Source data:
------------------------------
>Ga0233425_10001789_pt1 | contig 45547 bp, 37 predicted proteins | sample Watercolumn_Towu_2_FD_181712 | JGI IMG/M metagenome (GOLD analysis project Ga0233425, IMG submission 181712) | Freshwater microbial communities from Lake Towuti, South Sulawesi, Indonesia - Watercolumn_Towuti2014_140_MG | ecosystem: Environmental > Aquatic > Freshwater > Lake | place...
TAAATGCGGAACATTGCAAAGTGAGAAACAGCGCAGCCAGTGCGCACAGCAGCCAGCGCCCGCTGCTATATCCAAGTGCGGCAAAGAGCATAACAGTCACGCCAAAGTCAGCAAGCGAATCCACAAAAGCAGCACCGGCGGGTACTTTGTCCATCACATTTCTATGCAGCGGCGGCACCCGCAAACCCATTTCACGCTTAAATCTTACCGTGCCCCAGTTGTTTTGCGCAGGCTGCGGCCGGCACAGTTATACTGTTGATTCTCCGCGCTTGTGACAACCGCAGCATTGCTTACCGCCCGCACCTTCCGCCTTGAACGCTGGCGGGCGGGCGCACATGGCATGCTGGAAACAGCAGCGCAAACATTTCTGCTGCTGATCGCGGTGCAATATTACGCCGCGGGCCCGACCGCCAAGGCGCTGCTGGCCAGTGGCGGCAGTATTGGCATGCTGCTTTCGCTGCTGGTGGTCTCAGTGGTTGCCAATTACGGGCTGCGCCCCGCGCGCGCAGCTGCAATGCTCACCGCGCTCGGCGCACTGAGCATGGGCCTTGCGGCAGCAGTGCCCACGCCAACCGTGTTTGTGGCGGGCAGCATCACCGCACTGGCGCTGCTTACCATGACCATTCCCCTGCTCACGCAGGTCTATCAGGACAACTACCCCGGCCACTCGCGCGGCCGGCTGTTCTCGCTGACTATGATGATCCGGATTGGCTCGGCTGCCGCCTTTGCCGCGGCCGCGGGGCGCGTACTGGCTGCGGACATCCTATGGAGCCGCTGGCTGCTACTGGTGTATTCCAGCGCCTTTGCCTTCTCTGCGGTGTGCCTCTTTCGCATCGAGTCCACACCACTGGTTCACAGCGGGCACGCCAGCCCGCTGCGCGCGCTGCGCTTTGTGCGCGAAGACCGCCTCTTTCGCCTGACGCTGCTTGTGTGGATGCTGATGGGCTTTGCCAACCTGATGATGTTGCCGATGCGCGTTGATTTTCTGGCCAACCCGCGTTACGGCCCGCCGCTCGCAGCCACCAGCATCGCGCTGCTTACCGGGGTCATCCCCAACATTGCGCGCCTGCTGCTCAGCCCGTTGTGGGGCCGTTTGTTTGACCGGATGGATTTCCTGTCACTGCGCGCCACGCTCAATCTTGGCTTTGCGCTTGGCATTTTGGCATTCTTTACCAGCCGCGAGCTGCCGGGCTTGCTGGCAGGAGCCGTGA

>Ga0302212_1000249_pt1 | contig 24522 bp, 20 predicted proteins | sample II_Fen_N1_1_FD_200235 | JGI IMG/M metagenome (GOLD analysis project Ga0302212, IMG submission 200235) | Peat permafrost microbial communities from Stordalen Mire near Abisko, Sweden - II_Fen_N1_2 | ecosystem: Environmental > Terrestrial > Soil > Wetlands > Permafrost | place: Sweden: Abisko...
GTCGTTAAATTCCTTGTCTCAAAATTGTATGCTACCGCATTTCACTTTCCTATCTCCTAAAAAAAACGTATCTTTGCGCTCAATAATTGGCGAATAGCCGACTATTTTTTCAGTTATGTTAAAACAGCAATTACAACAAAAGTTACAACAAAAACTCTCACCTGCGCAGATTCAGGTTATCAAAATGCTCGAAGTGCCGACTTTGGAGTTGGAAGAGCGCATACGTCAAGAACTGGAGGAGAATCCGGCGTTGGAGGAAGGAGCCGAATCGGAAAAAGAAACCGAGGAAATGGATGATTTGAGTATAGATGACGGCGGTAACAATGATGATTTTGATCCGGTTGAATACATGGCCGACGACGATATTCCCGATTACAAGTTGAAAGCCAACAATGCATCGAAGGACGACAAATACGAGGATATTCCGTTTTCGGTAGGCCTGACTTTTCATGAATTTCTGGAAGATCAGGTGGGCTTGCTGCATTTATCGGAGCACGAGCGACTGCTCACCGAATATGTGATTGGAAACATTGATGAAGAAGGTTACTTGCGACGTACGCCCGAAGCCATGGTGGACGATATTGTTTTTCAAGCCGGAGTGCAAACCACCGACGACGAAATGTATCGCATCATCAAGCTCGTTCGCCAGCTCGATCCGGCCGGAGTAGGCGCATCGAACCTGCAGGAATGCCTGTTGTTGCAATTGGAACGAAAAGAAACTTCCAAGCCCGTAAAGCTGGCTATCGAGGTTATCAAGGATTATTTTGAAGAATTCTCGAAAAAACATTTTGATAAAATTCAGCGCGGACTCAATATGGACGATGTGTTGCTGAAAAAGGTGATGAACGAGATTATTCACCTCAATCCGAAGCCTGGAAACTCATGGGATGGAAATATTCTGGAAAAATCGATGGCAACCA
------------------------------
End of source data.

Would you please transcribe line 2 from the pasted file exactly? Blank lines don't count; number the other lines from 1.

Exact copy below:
TAAATGCGGAACATTGCAAAGTGAGAAACAGCGCAGCCAGTGCGCACAGCAGCCAGCGCCCGCTGCTATATCCAAGTGCGGCAAAGAGCATAACAGTCACGCCAAAGTCAGCAAGCGAATCCACAAAAGCAGCACCGGCGGGTACTTTGTCCATCACATTTCTATGCAGCGGCGGCACCCGCAAACCCATTTCACGCTTAAATCTTACCGTGCCCCAGTTGTTTTGCGCAGGCTGCGGCCGGCACAGTTATACTGTTGATTCTCCGCGCTTGTGACAACCGCAGCATTGCTTACCGCCCGCACCTTCCGCCTTGAACGCTGGCGGGCGGGCGCACATGGCATGCTGGAAACAGCAGCGCAAACATTTCTGCTGCTGATCGCGGTGCAATATTACGCCGCGGGCCCGACCGCCAAGGCGCTGCTGGCCAGTGGCGGCAGTATTGGCATGCTGCTTTCGCTGCTGGTGGTCTCAGTGGTTGCCAATTACGGGCTGCGCCCCGCGCGCGCAGCTGCAATGCTCACCGCGCTCGGCGCACTGAGCATGGGCCTTGCGGCAGCAGTGCCCACGCCAACCGTGTTTGTGGCGGGCAGCATCACCGCACTGGCGCTGCTTACCATGACCATTCCCCTGCTCACGCAGGTCTATCAGGACAACTACCCCGGCCACTCGCGCGGCCGGCTGTTCTCGCTGACTATGATGATCCGGATTGGCTCGGCTGCCGCCTTTGCCGCGGCCGCGGGGCGCGTACTGGCTGCGGACATCCTATGGAGCCGCTGGCTGCTACTGGTGTATTCCAGCGCCTTTGCCTTCTCTGCGGTGTGCCTCTTTCGCATCGAGTCCACACCACTGGTTCACAGCGGGCACGCCAGCCCGCTGCGCGCGCTGCGCTTTGTGCGCGAAGACCGCCTCTTTCGCCTGACGCTGCTTGTGTGGATGCTGATGGGCTTTGCCAACCTGATGATGTTGCCGATGCGCGTTGATTTTCTGGCCAACCCGCGTTACGGCCCGCCGCTCGCAGCCACCAGCATCGCGCTGCTTACCGGGGTCATCCCCAACATTGCGCGCCTGCTGCTCAGCCCGTTGTGGGGCCGTTTGTTTGACCGGATGGATTTCCTGTCACTGCGCGCCACGCTCAATCTTGGCTTTGCGCTTGGCATTTTGGCATTCTTTACCAGCCGCGAGCTGCCGGGCTTGCTGGCAGGAGCCGTGA